Depression Currently Depression Is a Term Paper

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So, although the reverse of these characteristic is not indicative of depression, their expression within the context of grief suggests the lack of clinical depression.

With the fundamentals of depression outlined, it is reasonable to wonder why such symptoms and behaviors manifest themselves in certain people and why they do not in others. Many different researchers coming from many different scientific backgrounds -- from psychology to biochemistry -- have investigated the fundamentals of depression, and each have constructed models as to what its underlying causes are. Each of these investigations has attempted to explain the causes and symptoms of depression and has offered treatment possibilities.

The psychological models of depression have focused their attention on failed early attachment, inability to obtain desired rewards, impaired social relations, and distorted thinking." This approach to depression has yielded some valuable information regarding the disorder; yet, much of the results make it unclear as to whether these aspects of depression are actually the causes or outward expressions of depression. Researchers and practitioners who adhere to this credo believe, "Depression is not a genetic fault of a mysterious illness which descends on us. It is something which we create for ourselves, and just as we create it, so we can dismantle it." However, people who understand depression in this way have difficulty explaining how certain groups of people experience higher rates of depression than others -- this implies some sort of predisposition towards clinical depression in certain people. Studies have also shown that genetic causes of depression are quite plausible: "It has been found that when one identical twin becomes depressed the other will also develop clinical depression approximately 76% of the time. When identical twins are raised apart from each other, they will both become depressed about 67% of the time."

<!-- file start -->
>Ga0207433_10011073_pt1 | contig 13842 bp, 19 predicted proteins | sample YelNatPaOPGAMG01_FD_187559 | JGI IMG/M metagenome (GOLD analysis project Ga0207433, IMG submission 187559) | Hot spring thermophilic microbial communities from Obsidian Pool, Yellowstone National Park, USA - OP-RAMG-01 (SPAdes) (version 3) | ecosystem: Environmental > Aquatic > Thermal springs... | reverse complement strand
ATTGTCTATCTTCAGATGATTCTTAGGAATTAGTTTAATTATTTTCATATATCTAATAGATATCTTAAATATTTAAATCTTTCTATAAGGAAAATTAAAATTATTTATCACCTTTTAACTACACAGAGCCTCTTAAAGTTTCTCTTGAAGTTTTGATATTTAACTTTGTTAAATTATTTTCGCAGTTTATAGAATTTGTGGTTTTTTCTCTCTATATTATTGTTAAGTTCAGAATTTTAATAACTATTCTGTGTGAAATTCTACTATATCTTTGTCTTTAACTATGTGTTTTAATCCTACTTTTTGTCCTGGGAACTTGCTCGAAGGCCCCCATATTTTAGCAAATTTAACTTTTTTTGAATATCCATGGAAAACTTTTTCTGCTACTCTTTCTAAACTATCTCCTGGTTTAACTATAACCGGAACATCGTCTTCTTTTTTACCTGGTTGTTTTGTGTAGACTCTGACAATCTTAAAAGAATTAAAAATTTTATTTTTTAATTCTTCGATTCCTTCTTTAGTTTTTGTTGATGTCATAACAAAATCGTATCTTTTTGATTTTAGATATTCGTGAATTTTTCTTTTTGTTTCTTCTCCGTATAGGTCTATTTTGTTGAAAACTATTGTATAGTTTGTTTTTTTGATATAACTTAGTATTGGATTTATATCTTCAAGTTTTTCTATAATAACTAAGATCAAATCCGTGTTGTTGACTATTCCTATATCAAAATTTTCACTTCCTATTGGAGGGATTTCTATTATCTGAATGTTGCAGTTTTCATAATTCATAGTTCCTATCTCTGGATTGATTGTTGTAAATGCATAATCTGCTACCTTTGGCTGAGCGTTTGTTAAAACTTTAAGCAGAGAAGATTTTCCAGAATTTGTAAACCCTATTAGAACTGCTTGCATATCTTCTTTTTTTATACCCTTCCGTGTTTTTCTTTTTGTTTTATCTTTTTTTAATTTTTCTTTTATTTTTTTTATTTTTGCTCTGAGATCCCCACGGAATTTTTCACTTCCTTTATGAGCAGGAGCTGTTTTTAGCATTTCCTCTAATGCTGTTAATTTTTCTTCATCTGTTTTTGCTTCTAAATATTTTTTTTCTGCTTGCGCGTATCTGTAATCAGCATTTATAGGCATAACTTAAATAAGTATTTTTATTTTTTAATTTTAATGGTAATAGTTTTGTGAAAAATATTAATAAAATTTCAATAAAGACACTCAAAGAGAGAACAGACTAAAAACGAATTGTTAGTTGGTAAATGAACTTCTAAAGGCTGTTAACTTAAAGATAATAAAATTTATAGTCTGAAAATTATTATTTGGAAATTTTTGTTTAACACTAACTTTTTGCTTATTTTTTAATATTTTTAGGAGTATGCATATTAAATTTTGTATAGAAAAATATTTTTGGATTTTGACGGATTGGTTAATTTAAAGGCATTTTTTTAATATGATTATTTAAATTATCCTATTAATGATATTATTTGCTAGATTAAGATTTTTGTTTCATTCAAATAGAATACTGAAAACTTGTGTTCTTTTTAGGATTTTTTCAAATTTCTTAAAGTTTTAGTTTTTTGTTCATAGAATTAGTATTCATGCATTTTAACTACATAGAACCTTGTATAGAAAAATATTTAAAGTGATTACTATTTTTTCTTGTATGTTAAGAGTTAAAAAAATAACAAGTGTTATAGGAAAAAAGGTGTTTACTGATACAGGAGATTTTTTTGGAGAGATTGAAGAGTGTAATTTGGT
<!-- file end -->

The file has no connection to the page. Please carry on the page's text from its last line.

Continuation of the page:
Recognizing the possible shortcomings of purely psychoanalytical methodologies pertaining to depression has caused individuals in the fields of biology and biochemistry to investigate the illness. As a result "considerable gains have been made in viewing depression within the context of a biological framework. From this perspective, diagnostic tests and medications have emerged to counter the negative consequences of depression." These sorts of advancements have come from an evaluation of depression that focuses upon genetic vulnerabilities as well as the observable chemical changes that occur in the brain and can be associated with different moods. Generally, depression should be attacked from all directions; as is the case with most genetic disorders, the actual manifestation of clinical depression is most likely interplay between genetic predisposition and environmental factors. Consequently, both evaluations of the illness retain much of their validity, but taken together, they merge to produce the most accurate policy for approaching depression that can reasonably be hoped for.

From the biological point-of-view, we all are at some risk for depression. However, "Women are diagnosed and treated for major depression more often than men. In the U.S., a woman is about twice as likely as a man to be diagnosed with depression." Prior to adolescence, both genders tend to experience symptoms of depression equally, but in adulthood women have about a 25% chance of experiencing bouts of depression, whereas men have about a 12% chance. From the psychological point-of-view, this may be because women simply have more stressful lives in our society, and as a result, react more adversely to the environment. Statistically, this may simply be because more women seek help regarding their depression than do men. However, the difference may also come from men's greater usage of alcohol or drugs to stifle the effects of depression. Or biologically, women may simply be more prone to depression because of their particular hormonal makeup.

Additional risk factors are both environmental and innate. For example, a correlation between depression and relatives with depression has been found. Also, those living in unhappy marriages are also more likely to exhibit symptoms of depression. Moreover, depression, although affecting people of virtually any age, tends to first appear between 20 and 50. Mania usually appears earlier in life -- adolescence. People with creative or critical personalities are at a higher risk for depression as well. "Some people suffering from depression have been found to have different levels of chemicals involved in brain function." All of these frequencies tend to suggest that both the psychoanalytical and biological models of depression hold some truth, and can be treated from either or both angles.